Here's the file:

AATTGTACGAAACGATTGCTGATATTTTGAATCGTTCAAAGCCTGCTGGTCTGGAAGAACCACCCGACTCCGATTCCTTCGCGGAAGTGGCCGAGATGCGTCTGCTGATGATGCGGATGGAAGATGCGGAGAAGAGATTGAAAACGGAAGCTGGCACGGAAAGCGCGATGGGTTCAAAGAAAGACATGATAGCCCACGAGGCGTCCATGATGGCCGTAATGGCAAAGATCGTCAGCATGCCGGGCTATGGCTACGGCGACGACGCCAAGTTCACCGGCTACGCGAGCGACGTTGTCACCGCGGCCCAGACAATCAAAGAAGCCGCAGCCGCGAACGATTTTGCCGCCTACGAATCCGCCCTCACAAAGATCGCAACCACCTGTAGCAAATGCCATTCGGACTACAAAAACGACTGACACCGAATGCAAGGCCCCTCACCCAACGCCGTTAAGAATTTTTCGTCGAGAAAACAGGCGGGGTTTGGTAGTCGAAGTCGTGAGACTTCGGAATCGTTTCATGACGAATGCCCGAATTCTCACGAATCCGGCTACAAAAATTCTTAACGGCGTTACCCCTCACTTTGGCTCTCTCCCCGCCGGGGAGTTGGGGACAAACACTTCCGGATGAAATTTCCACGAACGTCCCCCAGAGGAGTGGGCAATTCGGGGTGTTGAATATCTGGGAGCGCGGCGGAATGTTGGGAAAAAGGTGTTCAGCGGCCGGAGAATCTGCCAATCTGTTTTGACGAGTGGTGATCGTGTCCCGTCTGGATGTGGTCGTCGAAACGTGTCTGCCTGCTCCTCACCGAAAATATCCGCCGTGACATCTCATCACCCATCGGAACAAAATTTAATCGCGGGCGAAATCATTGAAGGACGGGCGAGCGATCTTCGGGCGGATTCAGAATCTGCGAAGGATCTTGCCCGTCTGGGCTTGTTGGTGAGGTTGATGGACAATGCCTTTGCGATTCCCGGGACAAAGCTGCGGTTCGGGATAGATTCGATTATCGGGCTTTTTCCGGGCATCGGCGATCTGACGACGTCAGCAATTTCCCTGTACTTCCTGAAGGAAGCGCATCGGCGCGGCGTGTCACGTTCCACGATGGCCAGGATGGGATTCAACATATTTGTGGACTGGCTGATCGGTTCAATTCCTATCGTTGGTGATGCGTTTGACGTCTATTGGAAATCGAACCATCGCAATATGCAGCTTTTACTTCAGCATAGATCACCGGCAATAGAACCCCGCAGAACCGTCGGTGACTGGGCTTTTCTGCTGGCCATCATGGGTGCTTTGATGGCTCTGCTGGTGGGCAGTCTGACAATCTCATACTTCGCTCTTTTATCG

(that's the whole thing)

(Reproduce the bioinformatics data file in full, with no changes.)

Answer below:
AATTGTACGAAACGATTGCTGATATTTTGAATCGTTCAAAGCCTGCTGGTCTGGAAGAACCACCCGACTCCGATTCCTTCGCGGAAGTGGCCGAGATGCGTCTGCTGATGATGCGGATGGAAGATGCGGAGAAGAGATTGAAAACGGAAGCTGGCACGGAAAGCGCGATGGGTTCAAAGAAAGACATGATAGCCCACGAGGCGTCCATGATGGCCGTAATGGCAAAGATCGTCAGCATGCCGGGCTATGGCTACGGCGACGACGCCAAGTTCACCGGCTACGCGAGCGACGTTGTCACCGCGGCCCAGACAATCAAAGAAGCCGCAGCCGCGAACGATTTTGCCGCCTACGAATCCGCCCTCACAAAGATCGCAACCACCTGTAGCAAATGCCATTCGGACTACAAAAACGACTGACACCGAATGCAAGGCCCCTCACCCAACGCCGTTAAGAATTTTTCGTCGAGAAAACAGGCGGGGTTTGGTAGTCGAAGTCGTGAGACTTCGGAATCGTTTCATGACGAATGCCCGAATTCTCACGAATCCGGCTACAAAAATTCTTAACGGCGTTACCCCTCACTTTGGCTCTCTCCCCGCCGGGGAGTTGGGGACAAACACTTCCGGATGAAATTTCCACGAACGTCCCCCAGAGGAGTGGGCAATTCGGGGTGTTGAATATCTGGGAGCGCGGCGGAATGTTGGGAAAAAGGTGTTCAGCGGCCGGAGAATCTGCCAATCTGTTTTGACGAGTGGTGATCGTGTCCCGTCTGGATGTGGTCGTCGAAACGTGTCTGCCTGCTCCTCACCGAAAATATCCGCCGTGACATCTCATCACCCATCGGAACAAAATTTAATCGCGGGCGAAATCATTGAAGGACGGGCGAGCGATCTTCGGGCGGATTCAGAATCTGCGAAGGATCTTGCCCGTCTGGGCTTGTTGGTGAGGTTGATGGACAATGCCTTTGCGATTCCCGGGACAAAGCTGCGGTTCGGGATAGATTCGATTATCGGGCTTTTTCCGGGCATCGGCGATCTGACGACGTCAGCAATTTCCCTGTACTTCCTGAAGGAAGCGCATCGGCGCGGCGTGTCACGTTCCACGATGGCCAGGATGGGATTCAACATATTTGTGGACTGGCTGATCGGTTCAATTCCTATCGTTGGTGATGCGTTTGACGTCTATTGGAAATCGAACCATCGCAATATGCAGCTTTTACTTCAGCATAGATCACCGGCAATAGAACCCCGCAGAACCGTCGGTGACTGGGCTTTTCTGCTGGCCATCATGGGTGCTTTGATGGCTCTGCTGGTGGGCAGTCTGACAATCTCATACTTCGCTCTTTTATCG